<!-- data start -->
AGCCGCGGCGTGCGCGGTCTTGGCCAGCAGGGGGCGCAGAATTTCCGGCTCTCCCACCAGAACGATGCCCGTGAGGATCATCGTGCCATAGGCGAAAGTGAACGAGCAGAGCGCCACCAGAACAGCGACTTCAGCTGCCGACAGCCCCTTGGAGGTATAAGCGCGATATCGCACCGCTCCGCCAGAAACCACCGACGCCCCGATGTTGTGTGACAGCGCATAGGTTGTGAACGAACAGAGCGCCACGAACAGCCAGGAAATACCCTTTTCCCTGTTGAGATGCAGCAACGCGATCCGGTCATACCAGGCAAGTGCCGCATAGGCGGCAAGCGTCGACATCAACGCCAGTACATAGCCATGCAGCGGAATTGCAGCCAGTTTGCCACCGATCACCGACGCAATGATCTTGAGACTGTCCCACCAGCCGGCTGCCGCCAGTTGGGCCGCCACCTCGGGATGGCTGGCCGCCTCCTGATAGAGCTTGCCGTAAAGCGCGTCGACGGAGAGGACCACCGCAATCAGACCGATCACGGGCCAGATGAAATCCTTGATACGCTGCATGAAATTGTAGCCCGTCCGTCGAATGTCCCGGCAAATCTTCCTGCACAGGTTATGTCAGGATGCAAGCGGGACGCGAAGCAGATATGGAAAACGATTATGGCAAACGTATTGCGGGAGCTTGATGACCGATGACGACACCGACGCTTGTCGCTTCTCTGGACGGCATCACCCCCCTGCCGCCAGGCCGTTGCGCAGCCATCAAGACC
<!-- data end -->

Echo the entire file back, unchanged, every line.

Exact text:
AGCCGCGGCGTGCGCGGTCTTGGCCAGCAGGGGGCGCAGAATTTCCGGCTCTCCCACCAGAACGATGCCCGTGAGGATCATCGTGCCATAGGCGAAAGTGAACGAGCAGAGCGCCACCAGAACAGCGACTTCAGCTGCCGACAGCCCCTTGGAGGTATAAGCGCGATATCGCACCGCTCCGCCAGAAACCACCGACGCCCCGATGTTGTGTGACAGCGCATAGGTTGTGAACGAACAGAGCGCCACGAACAGCCAGGAAATACCCTTTTCCCTGTTGAGATGCAGCAACGCGATCCGGTCATACCAGGCAAGTGCCGCATAGGCGGCAAGCGTCGACATCAACGCCAGTACATAGCCATGCAGCGGAATTGCAGCCAGTTTGCCACCGATCACCGACGCAATGATCTTGAGACTGTCCCACCAGCCGGCTGCCGCCAGTTGGGCCGCCACCTCGGGATGGCTGGCCGCCTCCTGATAGAGCTTGCCGTAAAGCGCGTCGACGGAGAGGACCACCGCAATCAGACCGATCACGGGCCAGATGAAATCCTTGATACGCTGCATGAAATTGTAGCCCGTCCGTCGAATGTCCCGGCAAATCTTCCTGCACAGGTTATGTCAGGATGCAAGCGGGACGCGAAGCAGATATGGAAAACGATTATGGCAAACGTATTGCGGGAGCTTGATGACCGATGACGACACCGACGCTTGTCGCTTCTCTGGACGGCATCACCCCCCTGCCGCCAGGCCGTTGCGCAGCCATCAAGACC